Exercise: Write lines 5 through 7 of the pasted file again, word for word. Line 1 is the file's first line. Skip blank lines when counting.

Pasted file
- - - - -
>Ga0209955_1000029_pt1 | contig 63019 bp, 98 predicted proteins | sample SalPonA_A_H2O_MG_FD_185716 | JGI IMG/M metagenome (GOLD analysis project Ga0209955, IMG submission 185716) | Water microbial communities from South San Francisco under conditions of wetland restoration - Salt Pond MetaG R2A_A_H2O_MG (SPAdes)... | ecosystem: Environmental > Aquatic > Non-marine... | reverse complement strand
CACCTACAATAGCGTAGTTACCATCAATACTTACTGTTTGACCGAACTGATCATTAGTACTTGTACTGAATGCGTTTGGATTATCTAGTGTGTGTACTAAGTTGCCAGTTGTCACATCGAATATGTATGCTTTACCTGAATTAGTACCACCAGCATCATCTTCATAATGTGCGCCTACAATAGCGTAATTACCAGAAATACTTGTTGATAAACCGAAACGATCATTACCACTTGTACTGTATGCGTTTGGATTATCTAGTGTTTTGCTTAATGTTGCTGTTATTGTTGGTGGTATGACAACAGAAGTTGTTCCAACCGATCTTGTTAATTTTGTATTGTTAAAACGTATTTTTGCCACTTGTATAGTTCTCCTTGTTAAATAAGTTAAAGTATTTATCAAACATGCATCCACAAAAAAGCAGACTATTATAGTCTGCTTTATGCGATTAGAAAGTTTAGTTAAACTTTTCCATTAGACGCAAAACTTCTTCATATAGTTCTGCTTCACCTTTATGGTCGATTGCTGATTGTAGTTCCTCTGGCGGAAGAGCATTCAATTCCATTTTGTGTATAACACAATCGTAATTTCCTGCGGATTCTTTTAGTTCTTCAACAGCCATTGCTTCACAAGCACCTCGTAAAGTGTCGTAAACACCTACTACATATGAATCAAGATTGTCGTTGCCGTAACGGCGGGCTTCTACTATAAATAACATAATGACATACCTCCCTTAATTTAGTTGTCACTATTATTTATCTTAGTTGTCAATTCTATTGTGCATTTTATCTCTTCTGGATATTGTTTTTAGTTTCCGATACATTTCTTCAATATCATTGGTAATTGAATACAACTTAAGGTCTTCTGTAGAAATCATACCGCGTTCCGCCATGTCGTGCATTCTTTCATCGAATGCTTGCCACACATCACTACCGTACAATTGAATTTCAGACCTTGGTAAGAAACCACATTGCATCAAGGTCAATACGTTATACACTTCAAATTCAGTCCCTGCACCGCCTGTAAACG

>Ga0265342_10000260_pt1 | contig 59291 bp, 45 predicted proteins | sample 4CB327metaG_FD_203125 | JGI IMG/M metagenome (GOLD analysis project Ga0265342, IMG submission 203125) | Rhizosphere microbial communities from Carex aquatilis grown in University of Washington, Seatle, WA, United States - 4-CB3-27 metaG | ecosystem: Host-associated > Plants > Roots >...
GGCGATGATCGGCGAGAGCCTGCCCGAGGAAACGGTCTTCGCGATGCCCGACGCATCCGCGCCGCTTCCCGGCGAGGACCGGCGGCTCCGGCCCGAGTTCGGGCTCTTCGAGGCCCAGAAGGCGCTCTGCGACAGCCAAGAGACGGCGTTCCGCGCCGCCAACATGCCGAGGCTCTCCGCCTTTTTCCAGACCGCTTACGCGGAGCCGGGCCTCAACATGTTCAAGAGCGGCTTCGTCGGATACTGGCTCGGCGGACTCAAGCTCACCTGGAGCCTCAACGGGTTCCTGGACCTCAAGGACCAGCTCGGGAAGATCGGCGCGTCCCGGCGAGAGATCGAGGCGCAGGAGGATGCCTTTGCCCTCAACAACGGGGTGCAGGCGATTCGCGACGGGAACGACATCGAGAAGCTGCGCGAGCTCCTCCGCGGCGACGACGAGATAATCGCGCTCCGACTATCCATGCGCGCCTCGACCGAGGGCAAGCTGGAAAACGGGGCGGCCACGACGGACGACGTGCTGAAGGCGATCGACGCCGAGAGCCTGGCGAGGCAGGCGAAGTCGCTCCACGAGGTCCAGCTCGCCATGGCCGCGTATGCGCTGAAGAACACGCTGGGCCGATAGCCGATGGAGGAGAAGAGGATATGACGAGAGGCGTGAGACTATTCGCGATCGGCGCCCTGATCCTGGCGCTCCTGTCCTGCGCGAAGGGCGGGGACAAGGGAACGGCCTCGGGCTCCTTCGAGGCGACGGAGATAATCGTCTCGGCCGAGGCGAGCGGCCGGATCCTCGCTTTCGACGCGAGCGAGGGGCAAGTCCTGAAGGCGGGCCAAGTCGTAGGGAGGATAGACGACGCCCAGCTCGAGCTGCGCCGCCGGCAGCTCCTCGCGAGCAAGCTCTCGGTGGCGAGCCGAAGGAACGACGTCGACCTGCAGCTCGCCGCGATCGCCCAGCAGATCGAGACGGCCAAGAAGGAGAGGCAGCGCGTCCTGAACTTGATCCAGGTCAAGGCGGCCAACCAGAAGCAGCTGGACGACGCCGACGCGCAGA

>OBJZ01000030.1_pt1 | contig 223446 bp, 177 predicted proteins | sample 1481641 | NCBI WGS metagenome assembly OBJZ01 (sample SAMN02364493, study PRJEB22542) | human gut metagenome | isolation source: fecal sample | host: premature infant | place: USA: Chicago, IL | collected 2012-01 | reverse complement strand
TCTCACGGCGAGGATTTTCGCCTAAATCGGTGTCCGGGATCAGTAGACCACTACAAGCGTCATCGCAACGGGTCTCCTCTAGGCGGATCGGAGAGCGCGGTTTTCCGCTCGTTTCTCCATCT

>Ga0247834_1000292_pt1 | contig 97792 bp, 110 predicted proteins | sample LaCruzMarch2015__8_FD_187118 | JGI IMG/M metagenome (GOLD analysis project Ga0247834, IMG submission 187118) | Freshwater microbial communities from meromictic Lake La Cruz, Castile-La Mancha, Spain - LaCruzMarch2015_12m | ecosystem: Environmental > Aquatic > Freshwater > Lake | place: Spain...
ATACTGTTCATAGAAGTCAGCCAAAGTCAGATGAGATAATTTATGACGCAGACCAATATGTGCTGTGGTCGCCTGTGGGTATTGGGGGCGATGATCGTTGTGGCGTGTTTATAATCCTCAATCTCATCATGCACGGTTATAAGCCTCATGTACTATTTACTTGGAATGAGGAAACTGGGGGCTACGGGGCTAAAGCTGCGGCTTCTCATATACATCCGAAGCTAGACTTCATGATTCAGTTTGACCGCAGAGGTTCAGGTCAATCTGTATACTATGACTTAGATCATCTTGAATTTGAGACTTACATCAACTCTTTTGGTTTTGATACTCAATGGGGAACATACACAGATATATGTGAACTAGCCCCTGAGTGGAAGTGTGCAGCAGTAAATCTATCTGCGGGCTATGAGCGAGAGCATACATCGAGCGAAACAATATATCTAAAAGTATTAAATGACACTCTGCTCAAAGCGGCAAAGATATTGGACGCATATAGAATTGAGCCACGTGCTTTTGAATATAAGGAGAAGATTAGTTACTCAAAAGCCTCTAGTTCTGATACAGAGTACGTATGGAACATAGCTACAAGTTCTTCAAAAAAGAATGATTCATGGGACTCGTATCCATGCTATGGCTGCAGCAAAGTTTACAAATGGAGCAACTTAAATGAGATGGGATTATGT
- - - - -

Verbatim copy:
>OBJZ01000030.1_pt1 | contig 223446 bp, 177 predicted proteins | sample 1481641 | NCBI WGS metagenome assembly OBJZ01 (sample SAMN02364493, study PRJEB22542) | human gut metagenome | isolation source: fecal sample | host: premature infant | place: USA: Chicago, IL | collected 2012-01 | reverse complement strand
TCTCACGGCGAGGATTTTCGCCTAAATCGGTGTCCGGGATCAGTAGACCACTACAAGCGTCATCGCAACGGGTCTCCTCTAGGCGGATCGGAGAGCGCGGTTTTCCGCTCGTTTCTCCATCT

>Ga0247834_1000292_pt1 | contig 97792 bp, 110 predicted proteins | sample LaCruzMarch2015__8_FD_187118 | JGI IMG/M metagenome (GOLD analysis project Ga0247834, IMG submission 187118) | Freshwater microbial communities from meromictic Lake La Cruz, Castile-La Mancha, Spain - LaCruzMarch2015_12m | ecosystem: Environmental > Aquatic > Freshwater > Lake | place: Spain...